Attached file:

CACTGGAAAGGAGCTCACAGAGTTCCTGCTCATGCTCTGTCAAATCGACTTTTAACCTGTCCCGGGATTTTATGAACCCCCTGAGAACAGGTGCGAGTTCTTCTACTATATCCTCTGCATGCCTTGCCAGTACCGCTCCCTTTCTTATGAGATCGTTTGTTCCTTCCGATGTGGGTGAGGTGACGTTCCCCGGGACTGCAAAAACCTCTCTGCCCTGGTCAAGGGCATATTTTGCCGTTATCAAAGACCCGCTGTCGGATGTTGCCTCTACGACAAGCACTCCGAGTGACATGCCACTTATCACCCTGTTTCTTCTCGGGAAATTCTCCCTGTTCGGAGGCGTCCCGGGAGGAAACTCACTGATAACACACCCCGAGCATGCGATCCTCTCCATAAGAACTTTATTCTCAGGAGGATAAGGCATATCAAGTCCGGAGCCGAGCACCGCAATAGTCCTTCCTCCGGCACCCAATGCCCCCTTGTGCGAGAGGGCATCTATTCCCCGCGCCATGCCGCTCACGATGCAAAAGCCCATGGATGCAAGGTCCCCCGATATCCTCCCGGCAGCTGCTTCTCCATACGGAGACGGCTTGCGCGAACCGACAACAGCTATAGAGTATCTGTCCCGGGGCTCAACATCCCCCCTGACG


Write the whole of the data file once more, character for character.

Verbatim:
CACTGGAAAGGAGCTCACAGAGTTCCTGCTCATGCTCTGTCAAATCGACTTTTAACCTGTCCCGGGATTTTATGAACCCCCTGAGAACAGGTGCGAGTTCTTCTACTATATCCTCTGCATGCCTTGCCAGTACCGCTCCCTTTCTTATGAGATCGTTTGTTCCTTCCGATGTGGGTGAGGTGACGTTCCCCGGGACTGCAAAAACCTCTCTGCCCTGGTCAAGGGCATATTTTGCCGTTATCAAAGACCCGCTGTCGGATGTTGCCTCTACGACAAGCACTCCGAGTGACATGCCACTTATCACCCTGTTTCTTCTCGGGAAATTCTCCCTGTTCGGAGGCGTCCCGGGAGGAAACTCACTGATAACACACCCCGAGCATGCGATCCTCTCCATAAGAACTTTATTCTCAGGAGGATAAGGCATATCAAGTCCGGAGCCGAGCACCGCAATAGTCCTTCCTCCGGCACCCAATGCCCCCTTGTGCGAGAGGGCATCTATTCCCCGCGCCATGCCGCTCACGATGCAAAAGCCCATGGATGCAAGGTCCCCCGATATCCTCCCGGCAGCTGCTTCTCCATACGGAGACGGCTTGCGCGAACCGACAACAGCTATAGAGTATCTGTCCCGGGGCTCAACATCCCCCCTGACG